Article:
My blog is a place where I can tell you a bit more about me, the venues I have played and other things I have found or done in my life’s travels!
You can read in more detail about how a gig went, how great (or bad) the venue was and if anything new or exciting happened as a result of my playing somewhere!
I will also tell you about any new updates and releases I may be making or thinking about, things I have done, and quite possibly just the odd rant about things now and then.
Of course, if you never got a bad review, you won’t have the least idea of what this post is about. And how wonderful for you!
But most of those of an artistic bent who have ventured into the public arena, know perfectly well what a bad review feels like. Devastating, not to put too fine a point on it.
For example, early in my recording efforts, I read a review of one of my albums that began with “First of all, you should know that I hate this kind of music, but…..” and the reviewer went on to inadvertently reveal that he hadn’t listened to more than the first track. My music is very eclectic, a fact which marketers apparently hate, and my fans appear to love. So his detailed description applied only to the first track, and not to the rest, a clear sign that he’d based his review on one track. Be that as it may, it was still shocking and painful to read. Especially since it was my first foray into the public arena. (Fortunately, others liked the album better.)
More recently, a reviewer attacked the production on an album, describing it as “crying out” for more simple treatment. The word “tedious” came up. Ouch.
With any luck, after one recovers from that initial pained surprise, one learns from the legitimate points. Hopefully. And picks up the pen/brush/instrument and lives to write/paint/play another day. And it must be said that most reviewers try to publish well-thought-out, constructive criticism, not mean-spirited one-liners. But because of that, it can feel especially painful when their opinion of your work doesn’t include glowing praise.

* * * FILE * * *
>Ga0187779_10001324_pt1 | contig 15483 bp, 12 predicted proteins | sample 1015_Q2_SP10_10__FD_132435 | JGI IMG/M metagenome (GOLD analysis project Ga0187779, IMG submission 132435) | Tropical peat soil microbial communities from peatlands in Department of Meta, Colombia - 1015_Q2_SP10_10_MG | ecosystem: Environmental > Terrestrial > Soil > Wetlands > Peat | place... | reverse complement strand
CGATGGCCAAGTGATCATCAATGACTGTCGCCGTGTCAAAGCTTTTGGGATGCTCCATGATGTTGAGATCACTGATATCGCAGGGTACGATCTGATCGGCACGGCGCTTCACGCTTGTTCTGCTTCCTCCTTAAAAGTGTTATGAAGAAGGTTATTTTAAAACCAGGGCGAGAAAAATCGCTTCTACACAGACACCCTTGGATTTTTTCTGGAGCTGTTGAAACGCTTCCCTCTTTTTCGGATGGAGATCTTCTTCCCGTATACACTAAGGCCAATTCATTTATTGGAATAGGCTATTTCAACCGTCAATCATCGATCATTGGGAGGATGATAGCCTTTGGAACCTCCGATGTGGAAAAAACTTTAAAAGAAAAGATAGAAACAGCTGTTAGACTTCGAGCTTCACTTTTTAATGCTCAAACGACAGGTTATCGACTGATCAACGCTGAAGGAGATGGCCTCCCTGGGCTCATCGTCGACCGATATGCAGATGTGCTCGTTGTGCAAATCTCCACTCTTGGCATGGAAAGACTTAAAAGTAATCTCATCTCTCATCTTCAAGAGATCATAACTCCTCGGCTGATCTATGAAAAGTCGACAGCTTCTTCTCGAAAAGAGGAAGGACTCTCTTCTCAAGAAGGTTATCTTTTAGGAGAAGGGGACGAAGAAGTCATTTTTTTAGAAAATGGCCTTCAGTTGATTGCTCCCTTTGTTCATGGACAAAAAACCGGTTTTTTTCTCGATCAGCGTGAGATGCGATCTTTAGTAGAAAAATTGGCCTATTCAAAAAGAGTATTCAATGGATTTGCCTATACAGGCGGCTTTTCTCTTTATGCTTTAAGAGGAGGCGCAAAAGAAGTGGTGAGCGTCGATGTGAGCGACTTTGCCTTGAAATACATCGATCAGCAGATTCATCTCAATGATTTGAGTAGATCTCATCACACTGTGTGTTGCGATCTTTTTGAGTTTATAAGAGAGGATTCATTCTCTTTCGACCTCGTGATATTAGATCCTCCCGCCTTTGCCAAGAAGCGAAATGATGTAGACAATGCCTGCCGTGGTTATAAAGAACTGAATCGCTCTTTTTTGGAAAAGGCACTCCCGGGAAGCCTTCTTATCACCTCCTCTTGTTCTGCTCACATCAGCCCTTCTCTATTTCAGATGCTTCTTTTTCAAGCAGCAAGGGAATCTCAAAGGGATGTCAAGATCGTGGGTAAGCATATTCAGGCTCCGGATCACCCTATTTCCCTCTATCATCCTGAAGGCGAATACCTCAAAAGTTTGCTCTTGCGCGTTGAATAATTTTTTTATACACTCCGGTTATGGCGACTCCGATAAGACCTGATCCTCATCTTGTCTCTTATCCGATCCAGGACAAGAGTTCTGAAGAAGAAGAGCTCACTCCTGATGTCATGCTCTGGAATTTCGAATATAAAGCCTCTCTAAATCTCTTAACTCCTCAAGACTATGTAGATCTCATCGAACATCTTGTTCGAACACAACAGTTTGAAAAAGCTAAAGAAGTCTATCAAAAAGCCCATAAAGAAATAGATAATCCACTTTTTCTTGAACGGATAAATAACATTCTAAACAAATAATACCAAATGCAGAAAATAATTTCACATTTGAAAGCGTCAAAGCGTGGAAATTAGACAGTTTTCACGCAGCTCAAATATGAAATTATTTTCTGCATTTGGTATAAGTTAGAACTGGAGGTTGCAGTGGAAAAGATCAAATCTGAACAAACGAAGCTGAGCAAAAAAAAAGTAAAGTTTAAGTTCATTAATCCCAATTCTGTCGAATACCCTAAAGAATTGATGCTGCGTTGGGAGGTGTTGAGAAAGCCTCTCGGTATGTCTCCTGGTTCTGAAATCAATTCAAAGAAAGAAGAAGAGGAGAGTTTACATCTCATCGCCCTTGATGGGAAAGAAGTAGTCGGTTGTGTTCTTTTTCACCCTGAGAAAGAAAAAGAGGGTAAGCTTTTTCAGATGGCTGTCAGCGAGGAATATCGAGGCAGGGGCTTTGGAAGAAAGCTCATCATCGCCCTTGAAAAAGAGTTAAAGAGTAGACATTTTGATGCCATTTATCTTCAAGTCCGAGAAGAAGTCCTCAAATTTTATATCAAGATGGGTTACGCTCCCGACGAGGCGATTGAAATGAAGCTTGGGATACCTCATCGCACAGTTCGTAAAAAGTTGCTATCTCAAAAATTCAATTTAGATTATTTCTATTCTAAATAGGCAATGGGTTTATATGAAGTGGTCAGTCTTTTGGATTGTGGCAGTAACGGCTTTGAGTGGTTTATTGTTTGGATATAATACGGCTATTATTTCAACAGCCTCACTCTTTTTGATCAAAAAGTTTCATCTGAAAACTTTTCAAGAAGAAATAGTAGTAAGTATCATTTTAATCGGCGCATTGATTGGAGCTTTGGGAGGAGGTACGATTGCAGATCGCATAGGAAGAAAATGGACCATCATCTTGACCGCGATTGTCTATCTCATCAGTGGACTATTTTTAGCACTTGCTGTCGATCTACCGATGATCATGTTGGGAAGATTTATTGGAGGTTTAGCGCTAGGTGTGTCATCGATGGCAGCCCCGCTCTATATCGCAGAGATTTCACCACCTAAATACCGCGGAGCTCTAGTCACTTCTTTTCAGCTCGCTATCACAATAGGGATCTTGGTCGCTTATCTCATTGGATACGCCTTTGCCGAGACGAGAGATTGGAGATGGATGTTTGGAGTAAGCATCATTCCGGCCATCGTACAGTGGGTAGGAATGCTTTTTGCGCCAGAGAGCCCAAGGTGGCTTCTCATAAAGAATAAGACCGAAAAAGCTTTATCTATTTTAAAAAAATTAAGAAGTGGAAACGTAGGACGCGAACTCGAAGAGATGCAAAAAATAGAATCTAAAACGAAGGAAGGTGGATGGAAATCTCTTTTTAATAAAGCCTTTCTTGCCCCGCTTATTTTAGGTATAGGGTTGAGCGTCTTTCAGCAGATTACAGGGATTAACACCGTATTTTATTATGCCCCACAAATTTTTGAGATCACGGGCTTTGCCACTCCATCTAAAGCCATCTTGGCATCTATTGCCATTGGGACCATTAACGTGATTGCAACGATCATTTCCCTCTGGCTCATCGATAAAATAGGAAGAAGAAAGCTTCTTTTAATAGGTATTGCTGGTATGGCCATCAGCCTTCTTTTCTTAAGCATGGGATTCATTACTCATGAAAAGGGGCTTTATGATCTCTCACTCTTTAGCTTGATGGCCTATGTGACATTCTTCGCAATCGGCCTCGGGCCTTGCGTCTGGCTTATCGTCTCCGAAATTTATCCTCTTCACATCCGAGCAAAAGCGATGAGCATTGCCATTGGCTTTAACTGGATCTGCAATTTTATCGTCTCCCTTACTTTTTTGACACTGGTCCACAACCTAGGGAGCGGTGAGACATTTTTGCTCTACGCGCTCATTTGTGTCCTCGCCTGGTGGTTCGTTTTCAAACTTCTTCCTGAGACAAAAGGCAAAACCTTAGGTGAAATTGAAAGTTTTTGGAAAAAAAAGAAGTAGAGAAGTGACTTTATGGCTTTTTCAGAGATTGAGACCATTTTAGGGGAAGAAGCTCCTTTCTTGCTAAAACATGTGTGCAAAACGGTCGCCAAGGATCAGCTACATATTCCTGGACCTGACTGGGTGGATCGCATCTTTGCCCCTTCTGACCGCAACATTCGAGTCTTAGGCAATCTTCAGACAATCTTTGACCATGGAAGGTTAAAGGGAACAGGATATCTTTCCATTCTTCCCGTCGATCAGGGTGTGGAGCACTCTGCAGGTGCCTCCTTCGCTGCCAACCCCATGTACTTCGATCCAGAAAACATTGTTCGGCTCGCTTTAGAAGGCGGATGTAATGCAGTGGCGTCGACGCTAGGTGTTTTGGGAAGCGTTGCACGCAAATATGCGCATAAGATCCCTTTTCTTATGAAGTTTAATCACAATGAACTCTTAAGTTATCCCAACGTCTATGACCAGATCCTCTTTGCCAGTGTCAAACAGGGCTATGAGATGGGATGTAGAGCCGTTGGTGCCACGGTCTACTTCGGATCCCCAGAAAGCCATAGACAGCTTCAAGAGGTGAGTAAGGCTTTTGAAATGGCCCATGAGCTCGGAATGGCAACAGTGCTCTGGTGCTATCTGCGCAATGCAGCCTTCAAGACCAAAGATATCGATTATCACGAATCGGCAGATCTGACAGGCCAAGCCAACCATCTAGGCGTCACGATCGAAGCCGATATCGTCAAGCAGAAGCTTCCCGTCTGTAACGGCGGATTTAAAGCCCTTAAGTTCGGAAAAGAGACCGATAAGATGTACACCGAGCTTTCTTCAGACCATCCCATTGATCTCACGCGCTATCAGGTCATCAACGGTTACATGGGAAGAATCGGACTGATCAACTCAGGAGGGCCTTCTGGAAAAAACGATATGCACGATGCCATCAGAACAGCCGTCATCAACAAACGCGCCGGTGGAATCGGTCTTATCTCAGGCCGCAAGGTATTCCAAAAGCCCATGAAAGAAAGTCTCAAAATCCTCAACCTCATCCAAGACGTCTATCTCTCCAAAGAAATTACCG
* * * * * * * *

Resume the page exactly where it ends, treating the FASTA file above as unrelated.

OK. But how about when glowing praise is included? How about when the reviewer loves every word/stroke/note? How does one respond to that?
“Hah! I knew I was right!” doesn’t really seem appropriate, does it.
I know, of course, to post the good reviews where others can see them. After all, this is a business too, and I want to encourage people to take a chance on my music. But as far as what it does or doesn’t do for me as an artist, that’s kind of a mixed bag.
That being the case, I found a couple of quotes that I have hanging where I can see them easily in my work-space:
“Success is nothing more than going from failure to failure with undiminished enthusiasm.” – Winston Churchill
“Think of yourself as a sieve when it comes to the opinions of others. You’re going to hear wonderful things about yourself. You’re going to hear horrible things. Because you are a sieve, they’re all going to pass through. Do not believe the positive any more than you believe the negative. All feedback falls through the sieve. The only opinion that should matter to you is your own. That is the only opinion that should be solid enough that it doesn’t pass through the sieve.” – (no attribution, I’m afraid. If you know who said this or wrote it, please comment below.)
Both of these quotes speak to the point of not letting “failure” or “horrible things” derail you from your artistic efforts, and that, I think, is a good point to take to heart. (I have a musician friend who is a perfect illustration of that idea. When he started out, people used to wince at his music and smile behind their hands. Now he is an international household name.) But I also believe there is another point to keep in your heart. Don’t let the “successes” and the “good things” derail you either. Smile. Say thank you. Move on. With undiminished enthusiasm.
PS: Here is one of the reviews for my latest CD.
“Beautifully arranged and sober orchestrated self-penned songs are forming the basics of Jan Seides’ newest record ‘Siren Song’. Her soft and relaxing lovely voice is the so-called ‘cherry on the pie’. She should not keep us waiting for another six years to hear her compositions on a new album.” – www.rootstime.be
If you’d like to hear the music, please go to http://janseides.com/music. There, you’ll find samples and instructions for purchasing.
Every once in awhile I get a call from a mom or dad who has recognized an interest in music in their son or daughter, and would like them to take lessons. It seems they have a little electronic keyboard, or what amounts to a toy guitar that an uncle gave for a birthday, or sometimes not even that. But the child has been picking out tunes on the piano at church, or at someone else’s house.
I personally believe that every child should receive some kind of music instruction, and I have lots of scientific evidence regarding the benefits of music education to make my opinion pretty unswerving (The abstract from one such paper is below. If you’d like to see the whole thing, just email me through this site, or request it in the comments section, and I’ll send it). But in order for them to get any benefit from lessons, private or not, they must have some way to practice.